What Future: The Year's Best Writing on What's Next for People, Technology, and the Planet , edited by Meehan Crist and Rose Eveleth, is a best of the year anthology featuring new writing by and about the scientists, writers, journalists, and philosophers who are proposing the options that lay not just ahead, but beyond us.
Focused on in-depth long-form journalism and essays, What Future tackles issues critical to our future: climate change and human migration, feminism and gender politics, digital rights and AI. From the food systems of the future and built-in environments to constantly evolving systems of justice and surveillance, what kind of future do we envision for people and the planet?
About the Author
Meehan Crist is writer-in-residence in Biological Sciences at Columbia University. Previously she was editor-at-large at Nautilus and reviews editor at the Believer. Her work has appeared in publications such as the New York Times, the Los Angeles Times, the New Republic, the London Review of Books, Tin House, Nautilus, Scientific American, and Science. Awards include the 2015 Rona Jaffe Foundation Writer's Award, the 2016 AOA Award for excellence in Health Journalism, the Olive B. O'Connor Fellowship and fellowships from MacDowell, The Blue Mountain Center, Ucross, and Yaddo. She is the host of Convergence, a live show and podcast about the future.
Rose Eveleth is a producer, designer, writer and animator based in Brooklyn. She's dabbled in everything from research on pelagic invertebrates to animations about beer to podcasts about fake tumbleweed farms. These days, she explores how humans tangle with science and technology. She's been a columnist for BBC Future and Motherboard, the producer of the Story Collider, the special media manager at Nautilus, a new digital magazine about science, culture and philosophy and the managing editor for LadyBits, a place where women are smart about science. She also edited the Smart News blog at Smithsonian Magazine, and founded Science Studio, a home for all the best science multimedia on the web. Even before that she was an editor of all things animated at TED Education, and a contributing editor at Smart Planet. Most recently she helped ESPN's award winning documentary series 30 for 30 launch their podcast and is currently the producer and host of Flash Forward, a podcast about the future.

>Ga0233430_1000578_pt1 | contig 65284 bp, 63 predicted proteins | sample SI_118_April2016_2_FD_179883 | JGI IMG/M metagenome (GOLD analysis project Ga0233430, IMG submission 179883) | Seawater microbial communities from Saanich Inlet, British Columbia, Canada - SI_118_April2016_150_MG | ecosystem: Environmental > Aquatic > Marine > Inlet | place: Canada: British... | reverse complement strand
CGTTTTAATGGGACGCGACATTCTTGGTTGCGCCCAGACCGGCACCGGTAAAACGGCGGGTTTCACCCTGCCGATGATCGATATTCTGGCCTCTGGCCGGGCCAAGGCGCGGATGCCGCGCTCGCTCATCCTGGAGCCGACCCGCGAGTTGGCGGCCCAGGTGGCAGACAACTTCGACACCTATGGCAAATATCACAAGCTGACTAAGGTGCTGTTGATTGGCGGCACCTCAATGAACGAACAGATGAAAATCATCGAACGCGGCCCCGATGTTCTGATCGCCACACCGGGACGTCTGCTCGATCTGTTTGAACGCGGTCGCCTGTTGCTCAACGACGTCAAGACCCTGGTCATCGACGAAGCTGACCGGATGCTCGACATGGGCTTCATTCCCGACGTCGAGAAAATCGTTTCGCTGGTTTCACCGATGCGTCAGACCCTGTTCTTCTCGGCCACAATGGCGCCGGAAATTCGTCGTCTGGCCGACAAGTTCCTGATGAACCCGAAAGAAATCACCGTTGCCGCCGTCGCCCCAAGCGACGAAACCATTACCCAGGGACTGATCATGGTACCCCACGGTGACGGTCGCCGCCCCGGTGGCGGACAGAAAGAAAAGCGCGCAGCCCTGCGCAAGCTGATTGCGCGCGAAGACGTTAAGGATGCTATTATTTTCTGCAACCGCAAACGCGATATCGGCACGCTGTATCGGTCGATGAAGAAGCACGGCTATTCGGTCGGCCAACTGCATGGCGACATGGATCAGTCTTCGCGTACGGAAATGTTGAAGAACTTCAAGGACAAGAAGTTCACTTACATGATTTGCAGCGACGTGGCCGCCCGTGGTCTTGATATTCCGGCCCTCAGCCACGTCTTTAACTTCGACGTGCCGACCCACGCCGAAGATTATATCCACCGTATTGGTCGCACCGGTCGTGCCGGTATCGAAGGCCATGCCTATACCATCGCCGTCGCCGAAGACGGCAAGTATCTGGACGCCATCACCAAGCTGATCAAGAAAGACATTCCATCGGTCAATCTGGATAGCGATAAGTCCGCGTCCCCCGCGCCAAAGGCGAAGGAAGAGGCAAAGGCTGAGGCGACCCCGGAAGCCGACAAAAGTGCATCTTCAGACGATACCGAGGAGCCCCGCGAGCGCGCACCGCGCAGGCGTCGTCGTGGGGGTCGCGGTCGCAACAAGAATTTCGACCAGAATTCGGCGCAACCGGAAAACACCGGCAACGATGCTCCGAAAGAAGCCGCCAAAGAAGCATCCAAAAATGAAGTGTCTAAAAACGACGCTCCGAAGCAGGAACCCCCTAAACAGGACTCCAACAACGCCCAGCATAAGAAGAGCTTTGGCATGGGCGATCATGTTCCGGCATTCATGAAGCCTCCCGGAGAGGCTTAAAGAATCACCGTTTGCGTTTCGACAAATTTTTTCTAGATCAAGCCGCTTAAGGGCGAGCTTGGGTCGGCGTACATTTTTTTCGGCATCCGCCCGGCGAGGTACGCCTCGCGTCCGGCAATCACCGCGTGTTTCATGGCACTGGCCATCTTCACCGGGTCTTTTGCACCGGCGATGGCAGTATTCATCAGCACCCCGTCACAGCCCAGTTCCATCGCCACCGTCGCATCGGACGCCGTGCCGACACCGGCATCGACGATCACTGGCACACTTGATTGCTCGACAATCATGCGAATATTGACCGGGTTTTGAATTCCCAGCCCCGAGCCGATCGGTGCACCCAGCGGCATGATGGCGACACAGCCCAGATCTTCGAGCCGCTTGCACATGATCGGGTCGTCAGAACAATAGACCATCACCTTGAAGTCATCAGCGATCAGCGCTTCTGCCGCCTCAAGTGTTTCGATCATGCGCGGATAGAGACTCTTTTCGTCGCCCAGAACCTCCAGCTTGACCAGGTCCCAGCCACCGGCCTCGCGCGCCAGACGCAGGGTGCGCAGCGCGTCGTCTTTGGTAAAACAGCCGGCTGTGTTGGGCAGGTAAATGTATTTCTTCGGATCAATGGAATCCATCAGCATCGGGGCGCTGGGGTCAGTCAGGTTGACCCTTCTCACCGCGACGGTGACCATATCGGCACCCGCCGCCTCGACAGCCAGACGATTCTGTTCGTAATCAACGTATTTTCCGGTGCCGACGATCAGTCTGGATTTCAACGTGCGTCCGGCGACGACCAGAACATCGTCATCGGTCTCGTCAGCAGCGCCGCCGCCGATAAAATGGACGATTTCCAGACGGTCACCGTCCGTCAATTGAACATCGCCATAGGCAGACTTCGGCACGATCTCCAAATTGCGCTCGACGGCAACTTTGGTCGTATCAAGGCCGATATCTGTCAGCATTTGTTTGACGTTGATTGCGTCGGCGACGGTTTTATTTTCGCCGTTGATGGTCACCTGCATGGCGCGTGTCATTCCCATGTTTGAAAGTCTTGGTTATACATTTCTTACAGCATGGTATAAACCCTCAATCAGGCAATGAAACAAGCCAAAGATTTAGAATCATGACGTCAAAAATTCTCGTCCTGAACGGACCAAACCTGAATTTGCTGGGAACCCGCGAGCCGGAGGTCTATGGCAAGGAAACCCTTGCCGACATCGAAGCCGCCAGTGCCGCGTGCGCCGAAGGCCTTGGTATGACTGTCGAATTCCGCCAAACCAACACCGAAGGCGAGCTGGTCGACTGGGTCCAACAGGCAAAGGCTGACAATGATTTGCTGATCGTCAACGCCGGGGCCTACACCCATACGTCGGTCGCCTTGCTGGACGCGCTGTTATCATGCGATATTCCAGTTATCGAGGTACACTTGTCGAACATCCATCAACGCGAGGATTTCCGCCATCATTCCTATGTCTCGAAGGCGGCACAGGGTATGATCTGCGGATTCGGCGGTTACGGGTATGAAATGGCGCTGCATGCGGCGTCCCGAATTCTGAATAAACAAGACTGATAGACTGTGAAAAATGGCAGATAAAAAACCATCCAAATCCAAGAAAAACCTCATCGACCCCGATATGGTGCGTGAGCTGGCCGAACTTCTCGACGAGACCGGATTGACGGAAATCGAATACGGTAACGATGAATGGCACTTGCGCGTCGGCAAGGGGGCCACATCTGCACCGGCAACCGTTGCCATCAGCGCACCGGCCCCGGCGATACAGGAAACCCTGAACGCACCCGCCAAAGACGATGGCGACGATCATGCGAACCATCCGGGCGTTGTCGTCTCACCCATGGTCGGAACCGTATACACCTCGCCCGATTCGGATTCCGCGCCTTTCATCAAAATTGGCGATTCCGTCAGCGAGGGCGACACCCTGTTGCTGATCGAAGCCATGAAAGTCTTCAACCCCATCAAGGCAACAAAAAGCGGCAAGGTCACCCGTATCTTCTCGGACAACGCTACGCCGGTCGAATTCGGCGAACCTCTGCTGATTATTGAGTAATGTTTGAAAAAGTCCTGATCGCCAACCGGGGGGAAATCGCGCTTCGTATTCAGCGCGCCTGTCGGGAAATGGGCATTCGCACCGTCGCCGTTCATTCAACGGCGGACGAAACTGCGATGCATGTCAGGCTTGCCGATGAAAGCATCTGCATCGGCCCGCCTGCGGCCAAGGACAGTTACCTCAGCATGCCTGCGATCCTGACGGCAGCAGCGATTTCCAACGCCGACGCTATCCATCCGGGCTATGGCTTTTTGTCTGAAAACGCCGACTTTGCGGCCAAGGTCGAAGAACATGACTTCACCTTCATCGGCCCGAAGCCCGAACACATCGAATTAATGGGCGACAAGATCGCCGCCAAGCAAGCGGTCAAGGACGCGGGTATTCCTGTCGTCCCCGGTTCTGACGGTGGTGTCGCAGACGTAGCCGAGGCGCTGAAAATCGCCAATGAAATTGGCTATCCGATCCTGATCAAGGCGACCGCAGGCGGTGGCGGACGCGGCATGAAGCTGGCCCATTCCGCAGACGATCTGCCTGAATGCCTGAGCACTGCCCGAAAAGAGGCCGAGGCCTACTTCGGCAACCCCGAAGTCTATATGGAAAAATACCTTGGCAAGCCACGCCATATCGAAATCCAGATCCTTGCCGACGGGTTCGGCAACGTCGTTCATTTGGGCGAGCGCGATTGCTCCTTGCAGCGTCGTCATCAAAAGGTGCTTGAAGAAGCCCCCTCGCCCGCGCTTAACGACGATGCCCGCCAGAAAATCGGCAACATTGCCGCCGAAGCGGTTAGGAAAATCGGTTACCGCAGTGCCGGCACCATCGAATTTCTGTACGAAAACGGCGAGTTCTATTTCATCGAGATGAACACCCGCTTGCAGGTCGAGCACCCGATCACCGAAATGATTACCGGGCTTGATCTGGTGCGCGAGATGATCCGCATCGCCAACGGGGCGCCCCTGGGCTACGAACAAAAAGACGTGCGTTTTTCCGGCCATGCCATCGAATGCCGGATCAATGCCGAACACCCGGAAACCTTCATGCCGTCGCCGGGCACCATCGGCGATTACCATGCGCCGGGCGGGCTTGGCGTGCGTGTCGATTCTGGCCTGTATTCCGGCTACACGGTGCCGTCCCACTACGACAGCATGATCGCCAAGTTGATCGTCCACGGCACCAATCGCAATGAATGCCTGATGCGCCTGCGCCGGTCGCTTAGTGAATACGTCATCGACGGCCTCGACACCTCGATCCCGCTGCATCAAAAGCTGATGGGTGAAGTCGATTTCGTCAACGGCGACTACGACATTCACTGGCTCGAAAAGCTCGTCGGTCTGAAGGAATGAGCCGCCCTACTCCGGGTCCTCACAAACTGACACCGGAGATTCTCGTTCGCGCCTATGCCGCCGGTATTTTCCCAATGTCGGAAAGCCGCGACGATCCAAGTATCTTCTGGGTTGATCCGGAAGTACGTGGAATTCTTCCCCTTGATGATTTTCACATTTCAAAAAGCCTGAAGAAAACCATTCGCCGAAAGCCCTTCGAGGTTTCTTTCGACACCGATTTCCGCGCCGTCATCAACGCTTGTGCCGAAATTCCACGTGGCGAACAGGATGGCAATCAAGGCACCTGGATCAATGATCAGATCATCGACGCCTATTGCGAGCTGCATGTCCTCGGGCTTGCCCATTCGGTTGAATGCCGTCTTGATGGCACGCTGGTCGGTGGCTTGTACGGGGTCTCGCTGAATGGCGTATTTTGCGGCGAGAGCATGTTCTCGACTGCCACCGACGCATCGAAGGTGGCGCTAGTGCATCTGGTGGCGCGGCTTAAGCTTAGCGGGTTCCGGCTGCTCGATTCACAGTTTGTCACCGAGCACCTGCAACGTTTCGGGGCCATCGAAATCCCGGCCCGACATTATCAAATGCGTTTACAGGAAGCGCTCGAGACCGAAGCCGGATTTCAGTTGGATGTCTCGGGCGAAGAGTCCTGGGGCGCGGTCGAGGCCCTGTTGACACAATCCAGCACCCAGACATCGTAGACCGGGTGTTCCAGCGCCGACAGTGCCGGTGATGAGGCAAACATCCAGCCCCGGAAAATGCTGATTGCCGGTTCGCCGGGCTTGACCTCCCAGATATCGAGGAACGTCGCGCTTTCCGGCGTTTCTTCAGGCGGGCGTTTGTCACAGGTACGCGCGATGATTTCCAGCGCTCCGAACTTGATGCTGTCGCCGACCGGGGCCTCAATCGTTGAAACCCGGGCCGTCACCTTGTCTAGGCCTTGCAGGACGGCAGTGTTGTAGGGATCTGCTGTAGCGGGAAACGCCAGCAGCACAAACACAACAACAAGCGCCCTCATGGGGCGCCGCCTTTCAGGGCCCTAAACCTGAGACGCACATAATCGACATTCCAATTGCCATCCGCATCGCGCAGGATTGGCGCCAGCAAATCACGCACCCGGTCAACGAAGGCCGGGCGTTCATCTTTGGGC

Table of Contents
How Predictions Can Change the Future Ed Finn / Slate 24
Welcome to Pleistocene Park Ross Andersen / The Atlantic 32
The Eaten World Nitin K. Ahujo / The New Inquiry 58
A Forest of Furniture is Growing in England Sarah Laskow / Atlas Obscura 66
"London Bridge Is Down": The Secret Plan for the Days after the Queen's Death Sam Knight / The Guardian 78
This is What a 21st-Century Police State Really Looks Like Megha Rajagopalan / Buzzfeed 102
How a Tax Haven is Leading the Race to Privatize Space Atossa Araxio Abrahamian / The Guardian 118
What Will Kill Neoliberalism: A Roundtable on its Fate Joelle Gamble Paul Mason Bryce Covert William Parity Jr. Peter Barnes / The Nation 136
Magic Bullets Patrick Blanchfield / Logic 150
Civic Memory, Feminist Future Lidia Yuknovitch / Electric Literature 162
Science Fiction, Ancient Futures, and the Liberated Archive Walidah Imarisha 176
On Liking Women Andrea Long Chu / N+1 186
The Future In Motion: Why I Judge High School Debate Tournaments Bryan Washington / Catapult 206
Someone to Watch Over Me: What Happens When We Let Tech Care for Our Aging Parents Lauren Smiley / Wired 214
Basic Income in a Just Society Brishen Rogers / Boston Review 230
The Future of Remembering Rachel Riederer / Vice 246
Becoming-Infrastructural Ross Exo Adams / E-Flux 262
Breaking the Waves Olivia Rosane / Real Life 274
Why Hope is Dangerous When it Comes to Climate Change Tommy Lynch / Slate 284
Estonia, the Digital Republic Nathan Heller / The New Yorker 292
The Comparative Method: A Novella Gretchen Bakke / Bloomsbury 314